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CAMEL Question: Can Applied Math Extend Life?


Author(s)

Qinxia Li
Department of Mathematics and Computer Science
Fisk University
qli@fisk.edu
Xinyao Yang
Department of Mathematical Sciences
Xi’an Jiaotong-Liverpool University
Lauren S. Gollahon
Department of Biological Sciences
Texas Tech University
lauren.gollahon@ttu.edu

Abstract

This directed case study examines differences between the exponential and logistic growth models in biology and how they are applied to solve real life problems. The narrative follows a student returning to the United States as he tries to assess his possible exposure to Middle East Respiratory Syndrome (MERS). To better understand his risk, James needs to get up to speed on a variety of topics including the difference between infection, transmission, virulence, etc., and how these topics can be mathematically modeled not only in relation to MERS, but also with respect to Ebola and influenza. This case was designed for use in the second semester of a biocalculus course or a course involving ordinary differential equations, which are appropriate for second year undergraduate students majoring in biology, pre-med, and bio-mathematics. These students typically have completed a semester of calculus and one year of general biology. The case provides an opportunity for students to develop their understanding of differential equations and increase their appreciation of mathematics as it applies to solving a problem of biology.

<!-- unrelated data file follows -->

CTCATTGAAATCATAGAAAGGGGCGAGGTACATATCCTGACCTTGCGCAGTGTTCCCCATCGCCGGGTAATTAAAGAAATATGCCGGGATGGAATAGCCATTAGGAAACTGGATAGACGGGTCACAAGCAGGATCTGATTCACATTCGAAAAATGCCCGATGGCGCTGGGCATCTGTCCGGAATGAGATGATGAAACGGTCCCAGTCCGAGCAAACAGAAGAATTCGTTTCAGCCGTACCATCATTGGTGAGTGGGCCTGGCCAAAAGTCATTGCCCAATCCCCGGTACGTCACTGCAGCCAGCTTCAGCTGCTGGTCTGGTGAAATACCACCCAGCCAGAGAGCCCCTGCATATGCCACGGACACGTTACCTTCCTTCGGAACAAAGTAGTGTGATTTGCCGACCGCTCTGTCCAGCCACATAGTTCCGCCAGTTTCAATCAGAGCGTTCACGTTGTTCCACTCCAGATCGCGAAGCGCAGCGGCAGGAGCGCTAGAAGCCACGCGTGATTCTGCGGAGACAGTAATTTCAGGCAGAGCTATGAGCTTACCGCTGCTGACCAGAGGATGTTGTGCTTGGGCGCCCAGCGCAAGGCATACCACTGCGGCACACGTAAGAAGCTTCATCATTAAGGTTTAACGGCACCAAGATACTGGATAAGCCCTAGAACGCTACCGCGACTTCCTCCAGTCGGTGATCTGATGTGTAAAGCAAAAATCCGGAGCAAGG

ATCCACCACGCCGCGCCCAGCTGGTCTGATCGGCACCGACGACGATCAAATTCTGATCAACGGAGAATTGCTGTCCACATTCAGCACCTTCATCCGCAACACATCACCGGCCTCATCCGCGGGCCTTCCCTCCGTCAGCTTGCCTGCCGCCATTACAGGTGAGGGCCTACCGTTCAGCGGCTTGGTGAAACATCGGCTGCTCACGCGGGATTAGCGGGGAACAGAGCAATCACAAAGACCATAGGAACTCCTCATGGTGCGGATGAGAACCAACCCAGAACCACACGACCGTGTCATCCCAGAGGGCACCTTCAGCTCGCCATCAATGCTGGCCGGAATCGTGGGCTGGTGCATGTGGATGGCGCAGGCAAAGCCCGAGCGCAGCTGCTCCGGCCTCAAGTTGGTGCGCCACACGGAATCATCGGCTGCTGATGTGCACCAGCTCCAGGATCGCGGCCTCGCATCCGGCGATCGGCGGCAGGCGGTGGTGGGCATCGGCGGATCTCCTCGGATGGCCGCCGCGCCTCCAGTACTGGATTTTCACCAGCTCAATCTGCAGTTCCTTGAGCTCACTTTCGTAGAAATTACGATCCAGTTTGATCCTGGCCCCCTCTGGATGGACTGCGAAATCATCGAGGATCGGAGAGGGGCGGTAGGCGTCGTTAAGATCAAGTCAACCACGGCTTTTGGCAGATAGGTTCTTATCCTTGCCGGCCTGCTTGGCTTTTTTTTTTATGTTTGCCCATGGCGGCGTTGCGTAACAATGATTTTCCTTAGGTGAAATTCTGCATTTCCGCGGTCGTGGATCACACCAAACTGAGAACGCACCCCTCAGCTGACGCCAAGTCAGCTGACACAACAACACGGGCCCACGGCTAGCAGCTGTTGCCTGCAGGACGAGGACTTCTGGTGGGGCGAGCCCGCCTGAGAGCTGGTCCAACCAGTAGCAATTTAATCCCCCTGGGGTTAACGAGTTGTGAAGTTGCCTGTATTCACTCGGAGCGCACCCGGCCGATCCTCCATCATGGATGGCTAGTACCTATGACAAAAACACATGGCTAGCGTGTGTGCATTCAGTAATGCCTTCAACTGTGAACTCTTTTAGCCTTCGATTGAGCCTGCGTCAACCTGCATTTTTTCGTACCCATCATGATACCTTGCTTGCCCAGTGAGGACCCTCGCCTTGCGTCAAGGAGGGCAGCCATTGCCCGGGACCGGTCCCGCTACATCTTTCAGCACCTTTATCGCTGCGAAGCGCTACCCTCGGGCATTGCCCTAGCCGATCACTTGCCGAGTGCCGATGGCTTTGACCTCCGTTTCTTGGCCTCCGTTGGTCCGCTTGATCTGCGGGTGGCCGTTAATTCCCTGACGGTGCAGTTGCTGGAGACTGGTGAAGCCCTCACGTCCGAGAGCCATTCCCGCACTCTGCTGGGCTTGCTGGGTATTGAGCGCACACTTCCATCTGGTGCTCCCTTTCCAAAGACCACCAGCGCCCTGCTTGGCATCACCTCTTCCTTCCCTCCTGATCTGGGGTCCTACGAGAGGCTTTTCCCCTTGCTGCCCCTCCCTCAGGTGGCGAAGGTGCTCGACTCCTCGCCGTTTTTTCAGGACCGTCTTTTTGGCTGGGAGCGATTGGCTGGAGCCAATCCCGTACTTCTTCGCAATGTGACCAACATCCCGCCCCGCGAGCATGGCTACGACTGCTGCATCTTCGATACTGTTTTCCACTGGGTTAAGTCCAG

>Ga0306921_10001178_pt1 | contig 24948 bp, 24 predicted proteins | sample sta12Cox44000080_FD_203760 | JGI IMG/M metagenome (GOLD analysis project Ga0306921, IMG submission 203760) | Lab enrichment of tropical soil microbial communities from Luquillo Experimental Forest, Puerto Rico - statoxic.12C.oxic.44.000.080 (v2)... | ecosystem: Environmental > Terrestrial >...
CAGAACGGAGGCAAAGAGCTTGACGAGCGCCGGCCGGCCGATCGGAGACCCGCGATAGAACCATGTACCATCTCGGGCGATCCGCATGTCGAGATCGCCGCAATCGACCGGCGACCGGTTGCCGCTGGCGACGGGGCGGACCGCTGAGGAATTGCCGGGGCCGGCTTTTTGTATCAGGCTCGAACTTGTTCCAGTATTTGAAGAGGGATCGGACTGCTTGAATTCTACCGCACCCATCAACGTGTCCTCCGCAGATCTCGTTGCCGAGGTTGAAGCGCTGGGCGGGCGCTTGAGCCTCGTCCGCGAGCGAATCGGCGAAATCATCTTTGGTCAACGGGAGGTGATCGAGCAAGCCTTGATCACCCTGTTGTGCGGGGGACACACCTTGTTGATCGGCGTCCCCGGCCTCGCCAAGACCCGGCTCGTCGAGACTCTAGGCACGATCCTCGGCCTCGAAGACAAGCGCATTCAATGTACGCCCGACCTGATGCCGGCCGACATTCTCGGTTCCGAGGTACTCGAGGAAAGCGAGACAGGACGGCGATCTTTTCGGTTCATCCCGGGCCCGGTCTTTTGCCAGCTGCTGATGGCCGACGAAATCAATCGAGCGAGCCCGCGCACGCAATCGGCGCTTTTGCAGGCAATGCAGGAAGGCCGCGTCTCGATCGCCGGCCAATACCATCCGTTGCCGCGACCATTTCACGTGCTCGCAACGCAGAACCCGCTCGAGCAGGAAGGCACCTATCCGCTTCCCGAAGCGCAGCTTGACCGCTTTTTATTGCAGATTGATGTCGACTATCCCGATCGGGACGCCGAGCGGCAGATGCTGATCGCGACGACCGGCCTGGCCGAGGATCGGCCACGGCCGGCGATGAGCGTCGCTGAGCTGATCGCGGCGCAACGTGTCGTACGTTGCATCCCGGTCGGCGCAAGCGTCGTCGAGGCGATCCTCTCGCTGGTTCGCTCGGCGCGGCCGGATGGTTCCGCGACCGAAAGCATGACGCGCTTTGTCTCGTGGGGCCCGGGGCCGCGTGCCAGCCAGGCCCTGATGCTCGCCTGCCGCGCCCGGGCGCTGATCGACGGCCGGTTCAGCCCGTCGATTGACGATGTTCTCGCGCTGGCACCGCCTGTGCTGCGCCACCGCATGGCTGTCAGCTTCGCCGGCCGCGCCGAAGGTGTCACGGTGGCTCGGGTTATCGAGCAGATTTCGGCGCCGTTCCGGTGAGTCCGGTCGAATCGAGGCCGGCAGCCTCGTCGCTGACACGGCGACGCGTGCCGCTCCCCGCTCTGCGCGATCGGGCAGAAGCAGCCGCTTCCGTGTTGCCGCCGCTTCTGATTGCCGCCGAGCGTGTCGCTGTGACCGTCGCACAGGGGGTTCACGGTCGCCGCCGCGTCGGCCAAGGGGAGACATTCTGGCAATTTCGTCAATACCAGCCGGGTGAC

Objectives

  • Understand the linear growth model and apply it to solve linear differential equations.
  • Understand the logistic growth model and apply it to solve separable differential equations.
  • Graph the solutions with graphing utilities and examine the differences in the solutions with distinct initial conditions and spreading rates.
  • Explain the solutions in a biological context.

Keywords

exponential growth, logistic growth, differential equation, spreading rate, Ebola, MERS, H3N2

Topical Areas

N/A

Educational Level

Undergraduate lower division, Undergraduate upper division

Format

PDF

Type / Methods

Directed, Discussion

Language

English

Subject Headings

Biology (General)  |   Epidemiology  |   Mathematics  |   Medicine (General)  |  


Date Posted

2/10/2017

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